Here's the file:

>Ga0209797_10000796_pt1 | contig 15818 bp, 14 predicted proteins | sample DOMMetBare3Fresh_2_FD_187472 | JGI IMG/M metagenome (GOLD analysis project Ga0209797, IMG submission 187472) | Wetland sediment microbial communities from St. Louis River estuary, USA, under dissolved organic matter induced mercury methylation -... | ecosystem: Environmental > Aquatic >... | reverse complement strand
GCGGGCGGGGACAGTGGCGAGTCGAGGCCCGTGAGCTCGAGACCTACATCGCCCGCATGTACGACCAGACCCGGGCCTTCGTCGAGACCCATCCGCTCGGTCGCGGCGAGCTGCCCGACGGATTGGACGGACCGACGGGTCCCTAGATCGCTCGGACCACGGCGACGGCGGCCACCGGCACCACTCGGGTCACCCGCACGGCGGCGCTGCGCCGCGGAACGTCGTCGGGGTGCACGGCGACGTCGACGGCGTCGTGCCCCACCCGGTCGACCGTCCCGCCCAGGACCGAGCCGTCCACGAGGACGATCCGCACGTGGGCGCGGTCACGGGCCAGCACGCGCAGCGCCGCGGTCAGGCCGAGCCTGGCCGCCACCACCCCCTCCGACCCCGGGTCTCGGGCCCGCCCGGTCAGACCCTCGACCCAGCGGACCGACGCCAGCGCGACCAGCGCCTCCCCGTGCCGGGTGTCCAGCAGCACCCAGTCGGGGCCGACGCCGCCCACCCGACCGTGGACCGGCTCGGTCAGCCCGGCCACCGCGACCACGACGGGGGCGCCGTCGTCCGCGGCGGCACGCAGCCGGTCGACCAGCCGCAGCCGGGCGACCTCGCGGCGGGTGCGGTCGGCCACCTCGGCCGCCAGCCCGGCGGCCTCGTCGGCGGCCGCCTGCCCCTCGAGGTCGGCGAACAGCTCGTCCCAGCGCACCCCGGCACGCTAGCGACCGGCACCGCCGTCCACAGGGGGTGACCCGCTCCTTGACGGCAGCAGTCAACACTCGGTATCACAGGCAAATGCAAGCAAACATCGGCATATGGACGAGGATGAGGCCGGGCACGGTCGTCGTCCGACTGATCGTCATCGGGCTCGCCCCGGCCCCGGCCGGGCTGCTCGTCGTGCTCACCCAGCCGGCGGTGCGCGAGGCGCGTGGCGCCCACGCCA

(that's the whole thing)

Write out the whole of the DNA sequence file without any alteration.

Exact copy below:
>Ga0209797_10000796_pt1 | contig 15818 bp, 14 predicted proteins | sample DOMMetBare3Fresh_2_FD_187472 | JGI IMG/M metagenome (GOLD analysis project Ga0209797, IMG submission 187472) | Wetland sediment microbial communities from St. Louis River estuary, USA, under dissolved organic matter induced mercury methylation -... | ecosystem: Environmental > Aquatic >... | reverse complement strand
GCGGGCGGGGACAGTGGCGAGTCGAGGCCCGTGAGCTCGAGACCTACATCGCCCGCATGTACGACCAGACCCGGGCCTTCGTCGAGACCCATCCGCTCGGTCGCGGCGAGCTGCCCGACGGATTGGACGGACCGACGGGTCCCTAGATCGCTCGGACCACGGCGACGGCGGCCACCGGCACCACTCGGGTCACCCGCACGGCGGCGCTGCGCCGCGGAACGTCGTCGGGGTGCACGGCGACGTCGACGGCGTCGTGCCCCACCCGGTCGACCGTCCCGCCCAGGACCGAGCCGTCCACGAGGACGATCCGCACGTGGGCGCGGTCACGGGCCAGCACGCGCAGCGCCGCGGTCAGGCCGAGCCTGGCCGCCACCACCCCCTCCGACCCCGGGTCTCGGGCCCGCCCGGTCAGACCCTCGACCCAGCGGACCGACGCCAGCGCGACCAGCGCCTCCCCGTGCCGGGTGTCCAGCAGCACCCAGTCGGGGCCGACGCCGCCCACCCGACCGTGGACCGGCTCGGTCAGCCCGGCCACCGCGACCACGACGGGGGCGCCGTCGTCCGCGGCGGCACGCAGCCGGTCGACCAGCCGCAGCCGGGCGACCTCGCGGCGGGTGCGGTCGGCCACCTCGGCCGCCAGCCCGGCGGCCTCGTCGGCGGCCGCCTGCCCCTCGAGGTCGGCGAACAGCTCGTCCCAGCGCACCCCGGCACGCTAGCGACCGGCACCGCCGTCCACAGGGGGTGACCCGCTCCTTGACGGCAGCAGTCAACACTCGGTATCACAGGCAAATGCAAGCAAACATCGGCATATGGACGAGGATGAGGCCGGGCACGGTCGTCGTCCGACTGATCGTCATCGGGCTCGCCCCGGCCCCGGCCGGGCTGCTCGTCGTGCTCACCCAGCCGGCGGTGCGCGAGGCGCGTGGCGCCCACGCCA